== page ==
Miracle of Sight, by John Frye — whom I want to thank publicly for this series on Mark.
An unusual miracle is reported by Mark (8:2-26) just before Jesus leads his disciples to Caesarea Philippi and asks the burning question of Mark’s Gospel: “Who is Jesus of Nazareth?” (8:27-30).
Ben Witherington III writes, “Very clearly, the miracle recorded in 8:22-26 is meant to be seen in light of the spiritual blindness of the disciples just mentioned. Jesus is the one who opens the eyes of the blind. It is what Hooker calls an acted parable of the miracle of faith” (Mark, 238).
Physical blindness illustrates a blindness of heart and mind about the true identity of Jesus (Mark 8: 27-30). The unusual, two stage healing of the physically blind man—“I see people like trees walking around” (8:24) and “he saw everything clearly” (8:25) is mirrored in the two tiered understanding of Jesus’ identity in the conversation at Caesarea Philippi. Tier one is the peoples’ rumor that Jesus is John the Baptist or one of the prophets (8:28). Tier two is Peter’s clear, accurate declaration “You are the Christ” (8:29). Matthew’s parallel account expands Peter’s confession: “You are the Christ, the Son of the living God” (Matt 16:16).
The recent Oscar-nominated movie, Room, tells the story of an abducted teen girl who is trapped in a shed for seven years. In that time she becomes pregnant by her abductor and has a son. The five year old has known no world other than the confides of the 10’ X 10’ shed. The only portal to the outside world is a skylight. When the boy was very young, the mother lied to him about an outside world; she reduced his reality. At age five, believing that her son might be abused by the abductor, the mother starts telling her son the truth about the outside world. She conceives of a plan to save him and, hopefully, herself as well. The son will have none of it. As she is telling him the story of reality, he yells back at her, “I don’t like this story!”
Jesus came telling a trapped humanity about a wonderful, freeing reality—the kingdom of God. Many people, especially religious leaders, yelled, “We don’t like this reality! We’ve constructed our own!” A Being from another reality was living in our own shed-sized world and telling us about a robustly beautiful and big world. We had no categories for it. So, we crucified him. Like the citizens in H. G. Wells’ 1904 story “The Country of the Blind,” we want to gouge out the seeing eyes of the daring, honest “lunatic” who is describing an alien world to us blind folk.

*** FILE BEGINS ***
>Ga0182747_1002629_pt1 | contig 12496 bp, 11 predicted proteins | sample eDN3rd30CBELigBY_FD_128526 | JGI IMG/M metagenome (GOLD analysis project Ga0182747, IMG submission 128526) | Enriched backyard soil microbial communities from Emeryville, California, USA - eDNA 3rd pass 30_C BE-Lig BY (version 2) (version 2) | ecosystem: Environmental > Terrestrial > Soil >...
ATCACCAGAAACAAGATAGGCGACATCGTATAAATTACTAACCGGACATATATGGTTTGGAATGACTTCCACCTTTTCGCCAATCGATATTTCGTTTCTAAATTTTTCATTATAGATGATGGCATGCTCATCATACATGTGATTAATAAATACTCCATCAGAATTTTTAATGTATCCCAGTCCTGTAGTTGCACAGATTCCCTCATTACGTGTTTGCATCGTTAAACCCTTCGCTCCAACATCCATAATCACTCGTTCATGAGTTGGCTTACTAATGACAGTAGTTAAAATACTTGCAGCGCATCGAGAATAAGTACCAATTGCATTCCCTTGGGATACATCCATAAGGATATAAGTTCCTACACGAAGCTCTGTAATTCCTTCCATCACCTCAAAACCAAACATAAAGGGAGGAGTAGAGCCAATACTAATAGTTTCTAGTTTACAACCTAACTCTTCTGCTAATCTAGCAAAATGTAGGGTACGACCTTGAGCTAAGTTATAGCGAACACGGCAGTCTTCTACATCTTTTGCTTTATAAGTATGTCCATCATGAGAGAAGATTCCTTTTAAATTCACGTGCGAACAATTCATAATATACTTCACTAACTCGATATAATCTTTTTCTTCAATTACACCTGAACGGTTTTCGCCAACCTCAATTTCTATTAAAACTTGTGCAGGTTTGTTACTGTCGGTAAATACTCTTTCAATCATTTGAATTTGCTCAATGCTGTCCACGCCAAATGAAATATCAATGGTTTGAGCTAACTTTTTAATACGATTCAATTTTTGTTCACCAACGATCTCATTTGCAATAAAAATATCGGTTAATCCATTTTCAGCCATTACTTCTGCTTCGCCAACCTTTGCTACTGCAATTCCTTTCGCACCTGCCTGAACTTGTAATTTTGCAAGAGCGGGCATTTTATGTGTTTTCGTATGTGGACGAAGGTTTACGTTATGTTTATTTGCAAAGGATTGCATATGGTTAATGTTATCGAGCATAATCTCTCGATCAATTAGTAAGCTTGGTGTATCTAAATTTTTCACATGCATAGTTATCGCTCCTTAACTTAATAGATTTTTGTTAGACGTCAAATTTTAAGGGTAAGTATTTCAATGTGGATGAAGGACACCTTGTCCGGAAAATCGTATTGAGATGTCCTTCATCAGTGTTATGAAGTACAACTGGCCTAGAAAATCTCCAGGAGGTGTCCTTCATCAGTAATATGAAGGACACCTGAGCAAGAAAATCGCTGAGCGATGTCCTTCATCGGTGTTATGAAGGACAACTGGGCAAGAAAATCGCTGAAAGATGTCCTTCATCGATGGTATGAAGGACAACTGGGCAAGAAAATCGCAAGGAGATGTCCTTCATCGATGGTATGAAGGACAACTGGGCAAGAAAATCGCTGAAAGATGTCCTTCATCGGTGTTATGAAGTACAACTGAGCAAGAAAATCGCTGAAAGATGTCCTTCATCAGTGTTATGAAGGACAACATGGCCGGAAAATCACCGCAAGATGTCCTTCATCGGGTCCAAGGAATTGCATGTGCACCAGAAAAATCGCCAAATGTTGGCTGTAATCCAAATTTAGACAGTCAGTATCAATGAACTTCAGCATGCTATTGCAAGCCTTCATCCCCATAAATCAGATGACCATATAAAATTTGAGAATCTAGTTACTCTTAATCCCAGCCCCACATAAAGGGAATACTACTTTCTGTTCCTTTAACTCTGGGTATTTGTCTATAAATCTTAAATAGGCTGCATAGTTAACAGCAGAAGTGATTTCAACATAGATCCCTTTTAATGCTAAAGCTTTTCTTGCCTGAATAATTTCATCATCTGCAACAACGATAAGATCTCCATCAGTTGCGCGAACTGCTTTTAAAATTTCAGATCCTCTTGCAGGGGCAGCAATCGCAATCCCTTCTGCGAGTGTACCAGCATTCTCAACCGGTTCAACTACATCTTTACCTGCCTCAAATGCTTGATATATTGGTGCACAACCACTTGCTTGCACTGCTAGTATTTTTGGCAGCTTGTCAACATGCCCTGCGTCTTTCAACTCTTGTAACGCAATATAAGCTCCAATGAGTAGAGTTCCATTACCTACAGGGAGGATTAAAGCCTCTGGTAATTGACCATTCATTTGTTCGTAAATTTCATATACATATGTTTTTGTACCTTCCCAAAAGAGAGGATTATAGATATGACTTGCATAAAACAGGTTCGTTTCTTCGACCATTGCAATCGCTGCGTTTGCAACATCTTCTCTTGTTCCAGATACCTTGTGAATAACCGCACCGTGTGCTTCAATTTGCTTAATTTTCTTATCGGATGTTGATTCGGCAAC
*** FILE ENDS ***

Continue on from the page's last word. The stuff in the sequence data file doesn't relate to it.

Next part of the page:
A few with the help of God did believe in Jesus and did welcome his new kingdom reality. Never popular with the powers that be, this new, subversive reality has been quietly leavening the dough of a fallen world.
Blind eyes are not opened by knowledge, power or status in society. Blind eyes are not healed by money, popularity or theological acumen. How then shall we see? “The god of this age has blinded the minds of unbelievers, so that they cannot see the light of the gospel of the glory of Christ, who is the image of God. For we do not preach ourselves, but Jesus Christ as Lord, and ourselves as your servants for Jesus’ sake” (2 Cor 4:4-5). As Paul writes elsewhere, “I am not ashamed of the gospel, because it is the power of God for the salvation of everyone who believes: first to the Jew, then for the Gentile” (Romans 1:16). Seeing is being saved.
Witherington is correct. “Jesus is the one who opens the eyes of the blind.” Jesus the Christ does it when the good news about who he is and what he’s done is proclaimed.